A new Ohio Senate bill would put control of approving new large wind and solar developments in the hands of townships.
Senate Bill 52 would set up a referendum process on certain wind farm and solar facility certificates before the projects go before the Ohio Power Siting Board.
The legislation was introduced by Republican Sens. Bill Reineke, of Tiffin, and Rob McColley, of Napoleon.
There’s a lack of public awareness about these types of projects, Reineke said, during the first hearing for the bill, Feb. 17, in the Senate Energy and Public Utilities Committee.
Large utility-scale wind and solar projects are certified through the Ohio Power Siting Board and, currently, do not need local approval to be built. There is a public comment process through the power siting board, but Reineke said it’s not meaningful or effective for residents.
“The intent of the legislation is not to thwart wind development or the development of renewable energy in Ohio at all,” Reineke said during the hearing. “Senate Bill 52 aims to allow local citizens to decide what is best for their community instead of leaving that decision to people in Columbus, unelected bureaucrats, or us, who think we know what’s best for other peoples’ communities.”
He said he’s heard from constituents that the power siting board process for these projects is “long, uncertain and costly for those who don’t want them.”
There are currently 364 turbines operating in Ohio, 106 turbines have been approved and 121 in pending projects, all in the northern half of the state, according to Ohio Power Siting Board data.
Senate Bill 52 would require developers to give notice to and share project details with township trustees 30 days before applying for a certificate from the Ohio Power Siting Board.
Trustees would then have 30 days to decide whether to pass a resolution allowing or requiring public input, or to do nothing, which would imply support for the project.
A resolution allowing public input would let residents petition for a referendum. The referendum, if allowed, would then be held during the next primary or general election.
The bill would also require a copy of the wind turbine manufacturer’s safety specifications, including the manufacturer’s recommended safety distances for the wind turbines, to be included in the certification application. The minimum setback will be whichever is greater, the current Ohio standards, or the distance in the safety manufacturer’s manual.
The bill is cosponsored by Republican Sens. George Lang, of West Chester; Michael Rulli, of Salem; Tim Schaffer, of Lancaster; Jerry Cirino, of Kirtland; Andrew Brenner, of Powell; and Kirk Schuring, of Canton.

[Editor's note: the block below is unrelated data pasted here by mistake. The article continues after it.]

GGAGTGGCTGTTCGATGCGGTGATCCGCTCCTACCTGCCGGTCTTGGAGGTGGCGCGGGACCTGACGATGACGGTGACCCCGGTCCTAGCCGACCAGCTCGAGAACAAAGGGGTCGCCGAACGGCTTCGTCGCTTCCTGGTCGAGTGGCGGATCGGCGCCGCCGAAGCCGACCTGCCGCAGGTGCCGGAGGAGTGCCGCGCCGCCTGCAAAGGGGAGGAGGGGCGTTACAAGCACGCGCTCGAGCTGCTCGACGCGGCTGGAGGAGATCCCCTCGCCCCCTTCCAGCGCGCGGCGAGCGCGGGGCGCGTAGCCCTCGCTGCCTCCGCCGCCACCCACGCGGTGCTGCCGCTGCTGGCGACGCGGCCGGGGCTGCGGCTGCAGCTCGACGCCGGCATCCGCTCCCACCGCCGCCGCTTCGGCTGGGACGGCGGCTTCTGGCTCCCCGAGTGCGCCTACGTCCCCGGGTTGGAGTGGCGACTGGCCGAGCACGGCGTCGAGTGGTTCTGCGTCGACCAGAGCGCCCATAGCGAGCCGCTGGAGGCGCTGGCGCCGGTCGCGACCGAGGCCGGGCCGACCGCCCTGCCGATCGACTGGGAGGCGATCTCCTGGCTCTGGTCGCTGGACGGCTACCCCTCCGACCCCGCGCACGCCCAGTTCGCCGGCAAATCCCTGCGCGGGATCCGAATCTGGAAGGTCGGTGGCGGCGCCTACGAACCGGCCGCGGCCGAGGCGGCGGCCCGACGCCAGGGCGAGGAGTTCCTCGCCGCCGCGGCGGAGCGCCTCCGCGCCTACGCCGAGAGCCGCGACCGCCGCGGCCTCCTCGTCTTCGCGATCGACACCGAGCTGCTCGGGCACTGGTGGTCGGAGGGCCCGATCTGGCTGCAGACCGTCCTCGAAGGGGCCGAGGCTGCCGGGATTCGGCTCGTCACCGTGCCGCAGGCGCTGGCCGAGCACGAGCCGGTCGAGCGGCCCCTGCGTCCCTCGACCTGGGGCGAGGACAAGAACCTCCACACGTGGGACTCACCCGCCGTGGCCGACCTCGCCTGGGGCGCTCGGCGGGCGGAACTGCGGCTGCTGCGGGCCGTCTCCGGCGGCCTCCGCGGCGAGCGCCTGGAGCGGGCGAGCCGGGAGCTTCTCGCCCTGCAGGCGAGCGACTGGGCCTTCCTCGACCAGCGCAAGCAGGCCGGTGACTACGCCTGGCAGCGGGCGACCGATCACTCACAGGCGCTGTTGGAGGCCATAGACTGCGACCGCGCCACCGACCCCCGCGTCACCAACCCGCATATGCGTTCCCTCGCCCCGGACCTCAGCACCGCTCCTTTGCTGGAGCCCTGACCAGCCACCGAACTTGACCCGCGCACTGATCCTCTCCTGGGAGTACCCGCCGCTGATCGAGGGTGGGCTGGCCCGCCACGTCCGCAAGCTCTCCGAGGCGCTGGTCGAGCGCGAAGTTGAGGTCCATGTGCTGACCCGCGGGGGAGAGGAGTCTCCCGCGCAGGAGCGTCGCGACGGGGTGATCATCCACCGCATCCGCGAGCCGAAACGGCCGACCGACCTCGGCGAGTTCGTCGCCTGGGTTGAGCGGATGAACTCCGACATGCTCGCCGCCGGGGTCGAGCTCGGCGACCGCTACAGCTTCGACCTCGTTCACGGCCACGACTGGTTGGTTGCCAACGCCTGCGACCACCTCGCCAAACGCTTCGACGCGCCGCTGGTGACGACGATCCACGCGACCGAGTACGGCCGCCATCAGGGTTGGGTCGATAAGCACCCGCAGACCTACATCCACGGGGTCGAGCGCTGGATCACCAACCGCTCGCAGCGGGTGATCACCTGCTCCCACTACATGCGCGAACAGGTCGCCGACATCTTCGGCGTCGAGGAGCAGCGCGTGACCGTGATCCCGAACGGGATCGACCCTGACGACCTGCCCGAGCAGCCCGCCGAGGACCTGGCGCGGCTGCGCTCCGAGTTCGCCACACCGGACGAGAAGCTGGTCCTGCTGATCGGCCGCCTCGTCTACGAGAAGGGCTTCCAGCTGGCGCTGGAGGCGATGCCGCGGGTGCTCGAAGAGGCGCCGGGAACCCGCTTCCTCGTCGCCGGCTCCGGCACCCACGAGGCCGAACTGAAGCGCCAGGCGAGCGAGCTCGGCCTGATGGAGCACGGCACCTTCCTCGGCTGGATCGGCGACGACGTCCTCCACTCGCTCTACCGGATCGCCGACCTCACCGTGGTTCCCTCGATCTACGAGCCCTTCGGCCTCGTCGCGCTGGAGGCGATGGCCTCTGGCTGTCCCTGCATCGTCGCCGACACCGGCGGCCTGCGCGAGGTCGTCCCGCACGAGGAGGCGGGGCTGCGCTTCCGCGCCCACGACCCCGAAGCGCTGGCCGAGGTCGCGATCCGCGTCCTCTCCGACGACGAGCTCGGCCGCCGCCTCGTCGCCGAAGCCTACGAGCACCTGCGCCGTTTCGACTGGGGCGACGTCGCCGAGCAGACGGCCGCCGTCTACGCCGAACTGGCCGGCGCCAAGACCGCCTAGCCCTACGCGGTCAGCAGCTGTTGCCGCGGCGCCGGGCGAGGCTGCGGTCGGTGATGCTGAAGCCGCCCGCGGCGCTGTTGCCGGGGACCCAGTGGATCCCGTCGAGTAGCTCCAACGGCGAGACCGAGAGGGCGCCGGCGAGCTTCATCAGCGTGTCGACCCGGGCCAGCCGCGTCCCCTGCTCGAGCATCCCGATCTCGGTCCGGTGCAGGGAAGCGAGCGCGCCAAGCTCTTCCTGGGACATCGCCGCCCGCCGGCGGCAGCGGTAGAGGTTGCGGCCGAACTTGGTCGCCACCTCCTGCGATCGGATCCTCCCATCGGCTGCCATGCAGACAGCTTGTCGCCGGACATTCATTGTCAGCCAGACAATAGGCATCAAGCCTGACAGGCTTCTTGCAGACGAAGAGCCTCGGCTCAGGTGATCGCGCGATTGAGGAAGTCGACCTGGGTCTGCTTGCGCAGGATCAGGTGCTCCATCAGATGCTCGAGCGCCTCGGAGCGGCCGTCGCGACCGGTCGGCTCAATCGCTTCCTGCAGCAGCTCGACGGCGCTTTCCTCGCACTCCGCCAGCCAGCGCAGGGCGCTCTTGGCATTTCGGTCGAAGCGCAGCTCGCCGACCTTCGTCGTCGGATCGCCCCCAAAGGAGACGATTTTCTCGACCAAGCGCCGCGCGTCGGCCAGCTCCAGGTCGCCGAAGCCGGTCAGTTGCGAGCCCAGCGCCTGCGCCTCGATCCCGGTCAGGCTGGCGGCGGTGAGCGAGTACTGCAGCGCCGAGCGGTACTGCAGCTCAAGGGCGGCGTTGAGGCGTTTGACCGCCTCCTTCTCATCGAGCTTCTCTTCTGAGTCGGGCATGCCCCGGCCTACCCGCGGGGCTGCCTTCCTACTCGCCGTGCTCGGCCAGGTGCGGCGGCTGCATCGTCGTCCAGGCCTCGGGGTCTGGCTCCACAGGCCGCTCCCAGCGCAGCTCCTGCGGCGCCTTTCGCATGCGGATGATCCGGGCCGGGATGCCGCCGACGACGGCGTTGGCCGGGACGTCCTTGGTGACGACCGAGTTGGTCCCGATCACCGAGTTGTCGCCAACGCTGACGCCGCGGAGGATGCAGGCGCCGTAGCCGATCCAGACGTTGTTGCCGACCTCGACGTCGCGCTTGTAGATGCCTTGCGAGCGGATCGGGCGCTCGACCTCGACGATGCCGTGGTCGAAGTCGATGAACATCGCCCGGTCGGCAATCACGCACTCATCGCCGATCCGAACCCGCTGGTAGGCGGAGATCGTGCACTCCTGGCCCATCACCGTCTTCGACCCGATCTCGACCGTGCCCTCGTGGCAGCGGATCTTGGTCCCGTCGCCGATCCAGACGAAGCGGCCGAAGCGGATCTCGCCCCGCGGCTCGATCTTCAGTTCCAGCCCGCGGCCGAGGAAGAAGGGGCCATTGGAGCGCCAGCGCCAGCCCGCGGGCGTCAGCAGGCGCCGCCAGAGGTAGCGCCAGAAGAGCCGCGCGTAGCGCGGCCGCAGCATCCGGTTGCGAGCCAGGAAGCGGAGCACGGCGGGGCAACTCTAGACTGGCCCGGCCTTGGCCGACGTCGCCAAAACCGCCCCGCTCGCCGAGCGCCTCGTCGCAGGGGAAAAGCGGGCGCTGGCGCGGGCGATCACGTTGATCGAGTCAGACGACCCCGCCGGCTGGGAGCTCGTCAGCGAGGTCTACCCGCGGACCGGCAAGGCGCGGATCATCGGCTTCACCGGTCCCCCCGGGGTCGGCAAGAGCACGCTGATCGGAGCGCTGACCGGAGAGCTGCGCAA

Though Reineke said he’s not against wind or solar developments, he laid out a number of reasons why people may not want the clean energy generation in their backyards.
He mentioned concerns about decreased property values, noise and light pollution, impact on wildlife and the lifespan of wind turbines.
Reineke also talked about the effect wind turbines can have on agricultural land.
“These turbines take out a significant amount of space from our farms’ topsoil,” he said, in the hearing. “Their concrete base can be as large as 10 feet deep and 80 feet wide.”
Wind farms are typically built on private land that is leased or sold to developers. When asked about why others would be concerned with what landowners do on their own properties or farmland, Reineke told Farm and Dairy the size and magnitude of these wind farms impact neighboring properties.
“It completely transforms the landscape,” he said.
McColley said during the hearing that this would be no different than a local government using zoning laws to control what gets built on certain properties.
During the hearing, Reineke and McColley were asked why wind and solar were being singled out in this bill. McColley said the renewable energy takes up more acreage per megawatt produced than other forms of energy.
“There is nothing that takes up as many acres and disrupts as many acres as wind and solar,” McColley said. Additionally, Reineke said wind and solar are the only two forms of energy generation not regulated locally, although fracking too is only regulated at the state level.
A Ohio Supreme Court ruled in 2015 that the local governments do not have the power to ban or regulate fracking through zoning laws or other restrictions. Only the state has authority over the oil and gas industry.
(Reporter Rachel Wagoner can be contacted at 800-837-3419 or firstname.lastname@example.org.)
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